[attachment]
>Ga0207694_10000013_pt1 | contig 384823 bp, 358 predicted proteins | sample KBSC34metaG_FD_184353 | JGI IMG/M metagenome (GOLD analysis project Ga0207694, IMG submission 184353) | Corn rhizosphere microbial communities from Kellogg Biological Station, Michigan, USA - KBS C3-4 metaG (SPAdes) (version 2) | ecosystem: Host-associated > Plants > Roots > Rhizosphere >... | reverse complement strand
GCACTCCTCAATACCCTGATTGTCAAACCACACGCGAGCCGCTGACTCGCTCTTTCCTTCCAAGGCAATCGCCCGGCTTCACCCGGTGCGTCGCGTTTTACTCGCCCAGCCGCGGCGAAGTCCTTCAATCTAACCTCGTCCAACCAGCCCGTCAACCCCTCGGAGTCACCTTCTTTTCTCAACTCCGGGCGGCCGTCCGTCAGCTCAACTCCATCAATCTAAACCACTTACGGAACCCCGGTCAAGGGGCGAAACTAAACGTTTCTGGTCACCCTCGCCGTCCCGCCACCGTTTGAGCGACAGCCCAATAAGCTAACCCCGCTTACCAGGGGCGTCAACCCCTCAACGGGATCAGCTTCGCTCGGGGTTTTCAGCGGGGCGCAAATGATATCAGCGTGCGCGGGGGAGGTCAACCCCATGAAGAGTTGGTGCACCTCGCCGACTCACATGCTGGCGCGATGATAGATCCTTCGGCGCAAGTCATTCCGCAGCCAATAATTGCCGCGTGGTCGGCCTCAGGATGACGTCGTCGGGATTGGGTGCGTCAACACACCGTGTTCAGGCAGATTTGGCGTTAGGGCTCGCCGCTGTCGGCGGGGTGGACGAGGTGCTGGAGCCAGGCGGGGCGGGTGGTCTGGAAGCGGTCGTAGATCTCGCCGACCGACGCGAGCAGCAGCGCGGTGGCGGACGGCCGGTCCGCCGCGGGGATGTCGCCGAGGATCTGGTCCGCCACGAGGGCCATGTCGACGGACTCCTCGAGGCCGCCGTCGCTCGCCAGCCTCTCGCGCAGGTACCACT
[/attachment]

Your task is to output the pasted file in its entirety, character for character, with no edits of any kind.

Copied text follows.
>Ga0207694_10000013_pt1 | contig 384823 bp, 358 predicted proteins | sample KBSC34metaG_FD_184353 | JGI IMG/M metagenome (GOLD analysis project Ga0207694, IMG submission 184353) | Corn rhizosphere microbial communities from Kellogg Biological Station, Michigan, USA - KBS C3-4 metaG (SPAdes) (version 2) | ecosystem: Host-associated > Plants > Roots > Rhizosphere >... | reverse complement strand
GCACTCCTCAATACCCTGATTGTCAAACCACACGCGAGCCGCTGACTCGCTCTTTCCTTCCAAGGCAATCGCCCGGCTTCACCCGGTGCGTCGCGTTTTACTCGCCCAGCCGCGGCGAAGTCCTTCAATCTAACCTCGTCCAACCAGCCCGTCAACCCCTCGGAGTCACCTTCTTTTCTCAACTCCGGGCGGCCGTCCGTCAGCTCAACTCCATCAATCTAAACCACTTACGGAACCCCGGTCAAGGGGCGAAACTAAACGTTTCTGGTCACCCTCGCCGTCCCGCCACCGTTTGAGCGACAGCCCAATAAGCTAACCCCGCTTACCAGGGGCGTCAACCCCTCAACGGGATCAGCTTCGCTCGGGGTTTTCAGCGGGGCGCAAATGATATCAGCGTGCGCGGGGGAGGTCAACCCCATGAAGAGTTGGTGCACCTCGCCGACTCACATGCTGGCGCGATGATAGATCCTTCGGCGCAAGTCATTCCGCAGCCAATAATTGCCGCGTGGTCGGCCTCAGGATGACGTCGTCGGGATTGGGTGCGTCAACACACCGTGTTCAGGCAGATTTGGCGTTAGGGCTCGCCGCTGTCGGCGGGGTGGACGAGGTGCTGGAGCCAGGCGGGGCGGGTGGTCTGGAAGCGGTCGTAGATCTCGCCGACCGACGCGAGCAGCAGCGCGGTGGCGGACGGCCGGTCCGCCGCGGGGATGTCGCCGAGGATCTGGTCCGCCACGAGGGCCATGTCGACGGACTCCTCGAGGCCGCCGTCGCTCGCCAGCCTCTCGCGCAGGTACCACT